I have thought that McClellan lost rather than gained by the capture of order No. 191. He did not need that to know that Harpers Ferry was beleagured, his own ears could hear the firing. The only [422] other thing that he gained from the captured order was the misleading direction for Longstreet to remain at Boonsboro, whereas he had gone to Hagerstown. This misinformation can alone explain the extraordinary caution of the advance of two Federal corps against one brigade of a thousand men. My other four brigades were at different points, three, four and six miles off, at sunrise on the 14th September. After the killing of Garland (who had marched his troops three miles that morning) and the dispersion of his brigade by Reno's corps, the road to our rear was entirely open, and was held by my staff and couriers with one piece of artillery for one hour, until Anderson's brigade came up. The other brigades reached me later and all five numbered but 5,000 men But the 40,000 Federals moved cautiously, believing that Longstreet's corps was there, according to Lee's order, whereas it was fourteen miles off and did not reach the gap until too late to keep the enemy from getting so advantageous a position for the next day's operations that we were compelled to retreat that night. Lee's wagon trains and reserve artillery were at the foot of the mountain and had the gap been lost, all would have been lost. My little force could have been brushed off in an hour, even after all had gotten up, but the turnpike was held for nine hours without any assistance. To assert that the Federals were not under some delusion as to our numbers is to charge them with an imbecility unexampled in modern warfare. This delusion could only have been caused by the captured order.

At Sharpsburg, I made a careful estimate of our forces and placed our numbers at 27,000. This was the army, that but for lost order No. 191, would have beaten McClellan's forces, now swelled to 180, 0000, captured Washington and Baltimore, received recognition from foreign governments and established the Southern Confederacy! This might have happened in the time of Hezekiah and Sennacherib, but hardly in the days of Lee and McClellan.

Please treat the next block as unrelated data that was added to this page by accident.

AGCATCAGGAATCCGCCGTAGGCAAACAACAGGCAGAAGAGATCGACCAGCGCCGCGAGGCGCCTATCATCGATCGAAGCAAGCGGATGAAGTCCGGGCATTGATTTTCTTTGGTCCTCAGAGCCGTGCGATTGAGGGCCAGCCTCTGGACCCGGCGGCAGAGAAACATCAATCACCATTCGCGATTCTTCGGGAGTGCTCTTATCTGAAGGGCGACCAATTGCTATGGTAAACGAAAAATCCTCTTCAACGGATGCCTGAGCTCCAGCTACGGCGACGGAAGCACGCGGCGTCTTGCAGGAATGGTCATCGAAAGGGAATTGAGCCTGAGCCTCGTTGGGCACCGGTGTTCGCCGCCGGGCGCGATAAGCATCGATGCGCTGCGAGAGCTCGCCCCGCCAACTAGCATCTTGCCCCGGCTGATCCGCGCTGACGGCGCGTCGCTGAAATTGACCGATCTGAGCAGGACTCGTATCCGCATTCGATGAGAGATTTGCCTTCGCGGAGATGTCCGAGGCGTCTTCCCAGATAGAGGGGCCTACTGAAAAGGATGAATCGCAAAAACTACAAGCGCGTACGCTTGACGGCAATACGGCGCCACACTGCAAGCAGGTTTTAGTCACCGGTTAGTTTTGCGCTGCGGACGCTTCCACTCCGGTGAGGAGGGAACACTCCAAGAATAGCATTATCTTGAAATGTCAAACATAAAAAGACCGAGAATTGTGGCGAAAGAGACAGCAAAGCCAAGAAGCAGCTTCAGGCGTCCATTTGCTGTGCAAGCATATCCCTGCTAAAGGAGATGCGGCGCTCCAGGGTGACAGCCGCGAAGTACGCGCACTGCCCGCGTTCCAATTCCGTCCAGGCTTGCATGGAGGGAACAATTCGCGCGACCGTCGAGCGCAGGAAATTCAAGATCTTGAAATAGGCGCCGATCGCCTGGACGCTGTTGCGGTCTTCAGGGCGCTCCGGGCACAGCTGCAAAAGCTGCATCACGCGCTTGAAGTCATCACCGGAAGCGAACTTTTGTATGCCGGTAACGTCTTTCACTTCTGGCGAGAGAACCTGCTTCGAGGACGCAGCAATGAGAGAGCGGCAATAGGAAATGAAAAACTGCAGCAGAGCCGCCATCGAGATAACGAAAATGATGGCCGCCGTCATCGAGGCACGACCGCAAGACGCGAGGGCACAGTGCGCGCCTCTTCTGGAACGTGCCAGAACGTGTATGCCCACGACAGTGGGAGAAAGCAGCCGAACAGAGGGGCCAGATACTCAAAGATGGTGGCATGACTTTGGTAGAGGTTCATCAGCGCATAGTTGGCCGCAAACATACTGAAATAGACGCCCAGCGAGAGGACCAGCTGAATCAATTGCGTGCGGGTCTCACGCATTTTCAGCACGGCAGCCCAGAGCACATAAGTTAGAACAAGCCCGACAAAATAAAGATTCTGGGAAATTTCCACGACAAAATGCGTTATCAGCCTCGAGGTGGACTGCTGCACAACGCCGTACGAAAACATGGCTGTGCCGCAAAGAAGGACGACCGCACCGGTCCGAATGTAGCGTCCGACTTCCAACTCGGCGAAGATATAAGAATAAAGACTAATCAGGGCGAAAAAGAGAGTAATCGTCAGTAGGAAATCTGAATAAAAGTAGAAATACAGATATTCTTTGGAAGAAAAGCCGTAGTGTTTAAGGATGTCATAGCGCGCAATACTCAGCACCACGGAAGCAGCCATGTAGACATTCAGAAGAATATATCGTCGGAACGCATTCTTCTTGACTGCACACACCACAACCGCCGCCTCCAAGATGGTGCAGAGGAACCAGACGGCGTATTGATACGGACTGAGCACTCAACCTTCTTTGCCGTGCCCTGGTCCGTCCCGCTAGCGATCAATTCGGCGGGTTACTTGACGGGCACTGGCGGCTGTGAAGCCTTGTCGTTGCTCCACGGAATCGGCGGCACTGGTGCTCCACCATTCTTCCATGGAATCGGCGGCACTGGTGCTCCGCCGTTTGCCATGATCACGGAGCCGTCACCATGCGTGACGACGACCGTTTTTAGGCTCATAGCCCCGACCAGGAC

General Lee made a second invasion of the North with an army three times as strong, well rested, well equipped and full of enthusiasm. There was no lost order, no marplots, no frustration of plans, but he met disaster and not success. The North was recruiting from all parts of the globe and we were fighting the whole world in arms. That heroic army of Northern Virginia accomplished more than any one army known to history ever did. All honor to its great leader and to his devoted followers. They did all that mortals could do, but they could not whip the whole human race.

The fruits of the Maryland campaign were our gains of 12,000 [423] prisoners, seventy-five pieces of artillery and vast military stores of every kind. The fruits of the Pennsylvania campaign were our losses of men, arms and munitions of war.

If General Johnson must needs find one scape-goat for the first campaign, how many must he find for the second?

But this was not the spirit of our illustrious commander. When trouble, failure and disaster came, he did not look round to find a scape-goat. He was chary of censure of conduct, and still more so of motive. Let all who admire his greatness imitate his noble example.

Respectfully and truly,